In round numbers, the operation of water and wastewater services absorbs 30 to 50 percent of the average municipality’s energy use, and 90 percent of that is put toward running pumps. So it naturally correlates that achieving a highly efficient pumping operation while maintaining a satisfactory flow rate under varying conditions is a major goal for water service managers.
Some of the common, more rudimentary methods of achieving this balance include oversizing the pump to ensure maximum flow at all times or controlling flow with a throttling valve, a bypass valve or by trimming the impeller. More recently, controlling the flow by pairing the pump motor with a variable frequency drive (VFD) has emerged as a more viable solution in many cases. In order to appropriately examine these methods in more detail, it is important to consider the value of system curves and pump curves in understanding the relative merits of each option.
A system curve graphically defines the amount of head pressure required to move a fluid through a hydraulic piping system as a function of flow rate. Head, which is measured in meters or feet, is the maximum height (pressure) a pump can achieve. In wastewater applications this is the vertical lift from the inlet of the pump to the discharge of the pipe. Flow is measured in gallons per minute.
The system curve is derived from the two major system-related aspects that a pump must surmount:
- Static head: the fluid elevation (uphill) differences between pump supply and pump, and the pressure differences between pump supply and pump system
- Frictional head: the frictional impediment to the fluid flowing through the system caused by things such as the type of pipe, diameter of the pipe, flow regulating valves and fittings such as any elbows or tees in the piping route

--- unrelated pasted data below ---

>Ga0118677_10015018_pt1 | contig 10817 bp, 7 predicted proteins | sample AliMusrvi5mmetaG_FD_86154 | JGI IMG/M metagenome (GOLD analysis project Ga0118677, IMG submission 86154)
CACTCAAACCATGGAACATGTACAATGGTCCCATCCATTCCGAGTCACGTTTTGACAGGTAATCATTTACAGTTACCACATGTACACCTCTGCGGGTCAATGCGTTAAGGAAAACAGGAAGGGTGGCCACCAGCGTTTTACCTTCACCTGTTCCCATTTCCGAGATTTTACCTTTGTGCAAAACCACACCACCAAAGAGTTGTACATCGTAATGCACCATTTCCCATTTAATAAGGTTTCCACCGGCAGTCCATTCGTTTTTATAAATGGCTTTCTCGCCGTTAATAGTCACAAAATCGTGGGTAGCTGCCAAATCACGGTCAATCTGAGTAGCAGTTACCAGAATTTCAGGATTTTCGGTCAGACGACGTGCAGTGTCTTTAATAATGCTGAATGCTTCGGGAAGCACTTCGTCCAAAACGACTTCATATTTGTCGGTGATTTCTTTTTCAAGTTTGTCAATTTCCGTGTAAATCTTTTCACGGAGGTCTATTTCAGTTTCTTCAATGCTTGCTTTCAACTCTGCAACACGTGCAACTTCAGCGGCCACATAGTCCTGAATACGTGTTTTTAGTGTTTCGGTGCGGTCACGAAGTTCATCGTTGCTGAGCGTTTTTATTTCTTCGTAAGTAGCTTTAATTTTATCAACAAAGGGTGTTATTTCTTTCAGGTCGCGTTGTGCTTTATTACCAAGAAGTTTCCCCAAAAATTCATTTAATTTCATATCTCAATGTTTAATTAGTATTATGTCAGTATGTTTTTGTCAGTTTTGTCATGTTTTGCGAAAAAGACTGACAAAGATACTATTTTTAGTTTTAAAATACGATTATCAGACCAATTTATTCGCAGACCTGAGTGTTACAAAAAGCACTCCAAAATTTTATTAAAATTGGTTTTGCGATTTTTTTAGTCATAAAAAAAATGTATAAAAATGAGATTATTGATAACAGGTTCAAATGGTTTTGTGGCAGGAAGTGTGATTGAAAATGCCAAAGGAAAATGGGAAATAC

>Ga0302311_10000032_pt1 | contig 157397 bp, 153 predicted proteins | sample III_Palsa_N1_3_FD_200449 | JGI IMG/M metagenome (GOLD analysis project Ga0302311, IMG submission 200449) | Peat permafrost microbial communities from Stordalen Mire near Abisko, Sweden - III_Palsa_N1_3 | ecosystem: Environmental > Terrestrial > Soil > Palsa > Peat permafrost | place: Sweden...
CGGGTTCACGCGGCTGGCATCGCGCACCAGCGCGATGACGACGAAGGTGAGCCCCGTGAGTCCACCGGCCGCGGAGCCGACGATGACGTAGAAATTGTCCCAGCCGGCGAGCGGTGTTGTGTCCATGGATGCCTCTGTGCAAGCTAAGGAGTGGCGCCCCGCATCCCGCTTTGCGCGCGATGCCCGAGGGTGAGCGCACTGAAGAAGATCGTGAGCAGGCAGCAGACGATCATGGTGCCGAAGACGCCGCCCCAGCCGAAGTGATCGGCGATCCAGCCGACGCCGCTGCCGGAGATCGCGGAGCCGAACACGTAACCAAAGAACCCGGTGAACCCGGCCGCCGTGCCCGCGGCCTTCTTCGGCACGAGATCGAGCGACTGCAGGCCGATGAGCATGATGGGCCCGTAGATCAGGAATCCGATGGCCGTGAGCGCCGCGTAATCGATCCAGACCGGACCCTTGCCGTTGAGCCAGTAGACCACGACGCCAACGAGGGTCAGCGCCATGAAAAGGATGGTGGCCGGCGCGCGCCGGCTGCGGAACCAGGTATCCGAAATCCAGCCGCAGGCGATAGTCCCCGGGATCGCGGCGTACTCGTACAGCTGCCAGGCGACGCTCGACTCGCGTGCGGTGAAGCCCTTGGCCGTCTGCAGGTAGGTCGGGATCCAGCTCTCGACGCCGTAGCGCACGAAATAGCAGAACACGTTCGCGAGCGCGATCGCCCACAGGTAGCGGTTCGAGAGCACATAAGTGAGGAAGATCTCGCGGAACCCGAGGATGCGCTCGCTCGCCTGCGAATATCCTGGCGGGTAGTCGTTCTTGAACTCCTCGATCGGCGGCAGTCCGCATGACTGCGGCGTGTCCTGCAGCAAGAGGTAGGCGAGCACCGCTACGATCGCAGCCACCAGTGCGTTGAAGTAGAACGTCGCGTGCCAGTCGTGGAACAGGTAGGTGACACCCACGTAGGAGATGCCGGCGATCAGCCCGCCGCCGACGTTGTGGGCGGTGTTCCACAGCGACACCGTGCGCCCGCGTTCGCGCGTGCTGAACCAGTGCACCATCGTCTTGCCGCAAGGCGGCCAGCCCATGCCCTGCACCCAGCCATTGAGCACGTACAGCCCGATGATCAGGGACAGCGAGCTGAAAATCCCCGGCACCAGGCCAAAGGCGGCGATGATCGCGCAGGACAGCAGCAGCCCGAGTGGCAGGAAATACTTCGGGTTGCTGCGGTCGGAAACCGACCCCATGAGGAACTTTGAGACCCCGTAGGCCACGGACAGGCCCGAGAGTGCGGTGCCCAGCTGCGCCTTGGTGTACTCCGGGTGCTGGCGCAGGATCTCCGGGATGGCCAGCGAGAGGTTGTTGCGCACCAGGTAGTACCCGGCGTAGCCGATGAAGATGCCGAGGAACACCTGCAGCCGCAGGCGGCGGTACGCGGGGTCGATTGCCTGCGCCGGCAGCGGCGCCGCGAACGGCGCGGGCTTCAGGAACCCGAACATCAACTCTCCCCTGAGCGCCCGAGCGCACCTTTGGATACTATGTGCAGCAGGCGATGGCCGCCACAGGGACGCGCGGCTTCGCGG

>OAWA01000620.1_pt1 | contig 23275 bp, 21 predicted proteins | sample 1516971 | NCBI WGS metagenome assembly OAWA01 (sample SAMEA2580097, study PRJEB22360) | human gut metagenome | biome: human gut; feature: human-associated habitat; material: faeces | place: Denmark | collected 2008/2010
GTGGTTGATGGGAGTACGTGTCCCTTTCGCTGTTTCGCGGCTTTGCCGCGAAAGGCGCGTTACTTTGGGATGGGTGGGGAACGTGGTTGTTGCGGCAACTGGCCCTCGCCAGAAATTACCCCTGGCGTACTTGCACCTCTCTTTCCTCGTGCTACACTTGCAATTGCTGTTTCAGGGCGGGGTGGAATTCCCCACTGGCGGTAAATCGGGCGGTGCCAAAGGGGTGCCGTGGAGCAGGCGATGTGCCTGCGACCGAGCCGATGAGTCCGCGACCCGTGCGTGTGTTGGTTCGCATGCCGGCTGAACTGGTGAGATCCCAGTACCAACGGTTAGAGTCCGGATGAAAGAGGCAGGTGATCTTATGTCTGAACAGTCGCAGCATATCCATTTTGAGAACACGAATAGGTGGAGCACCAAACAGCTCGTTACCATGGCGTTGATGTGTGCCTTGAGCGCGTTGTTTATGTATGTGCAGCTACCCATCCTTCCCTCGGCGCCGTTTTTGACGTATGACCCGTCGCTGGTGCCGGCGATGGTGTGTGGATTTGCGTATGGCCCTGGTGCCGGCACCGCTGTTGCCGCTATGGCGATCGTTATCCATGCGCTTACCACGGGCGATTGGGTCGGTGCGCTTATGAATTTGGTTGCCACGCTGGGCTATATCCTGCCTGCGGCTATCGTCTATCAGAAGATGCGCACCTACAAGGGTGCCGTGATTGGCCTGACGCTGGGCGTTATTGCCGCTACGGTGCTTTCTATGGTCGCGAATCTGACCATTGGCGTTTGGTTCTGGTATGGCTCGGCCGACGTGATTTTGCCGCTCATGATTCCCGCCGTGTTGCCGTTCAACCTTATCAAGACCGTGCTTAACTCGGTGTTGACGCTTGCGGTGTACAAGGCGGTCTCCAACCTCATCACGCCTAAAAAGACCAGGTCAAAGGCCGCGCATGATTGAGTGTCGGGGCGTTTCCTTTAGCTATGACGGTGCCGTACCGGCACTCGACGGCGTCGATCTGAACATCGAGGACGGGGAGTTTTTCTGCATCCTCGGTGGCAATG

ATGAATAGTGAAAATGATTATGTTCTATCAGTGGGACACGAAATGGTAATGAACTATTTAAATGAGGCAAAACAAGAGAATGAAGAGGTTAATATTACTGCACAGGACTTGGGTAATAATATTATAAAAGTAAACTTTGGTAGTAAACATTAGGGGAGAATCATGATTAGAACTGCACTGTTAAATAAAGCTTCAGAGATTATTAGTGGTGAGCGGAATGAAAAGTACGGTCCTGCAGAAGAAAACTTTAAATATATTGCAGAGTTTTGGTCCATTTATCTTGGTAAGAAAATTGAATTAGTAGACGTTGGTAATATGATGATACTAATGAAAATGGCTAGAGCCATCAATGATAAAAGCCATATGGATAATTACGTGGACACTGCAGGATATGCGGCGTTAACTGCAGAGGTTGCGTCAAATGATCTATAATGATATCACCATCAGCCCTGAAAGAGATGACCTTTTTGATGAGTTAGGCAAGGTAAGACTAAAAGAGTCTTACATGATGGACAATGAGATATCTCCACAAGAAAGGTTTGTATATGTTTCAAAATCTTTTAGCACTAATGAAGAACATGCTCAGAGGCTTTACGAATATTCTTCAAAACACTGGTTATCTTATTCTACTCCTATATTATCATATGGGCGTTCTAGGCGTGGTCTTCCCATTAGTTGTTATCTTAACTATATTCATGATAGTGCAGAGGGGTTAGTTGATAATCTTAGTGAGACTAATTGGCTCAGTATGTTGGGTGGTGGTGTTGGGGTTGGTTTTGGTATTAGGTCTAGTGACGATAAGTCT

Each application has its own system curve, depicting the pressure created by the piping system over a range of flow rates based on the unique components of the individual system. The curve is always an upward sloping parabola.
A friction dominated system with little head loss due to fluid level elevation changes results in a steeper curve. A static head dominated system with large head loss due to fluid level elevations results in a flatter curve.
Typically provided by a pump manufacturer, a pump curve describes the relation between the flow rate and the head for the actual pump (essentially data about a given pump’s ability to produce flow against certain head). It is only good for one specific pump, with one impeller diameter, operating at one speed and has one best efficiency point (BEP).
Popular Pump Control Methods & Their Inefficiencies
In examining the common methods water districts employ to match the pump performance to the system requirements, it is important to understand how pump curves relate to operating a pump at its rated speed.
As head increases from the BEP, efficiency decreases as the operating point moves up the pump curve toward shutoff head. As flow increases (which means head has decreased) from the BEP, efficiency decreases as the operating point moves down the pump curve. If a valve is installed to restrict flow or use a bypass to restrict head pressure, the pump curve does not change and the operating point simply moves up and down the pump curve.
Common pump control methods and inefficiencies include: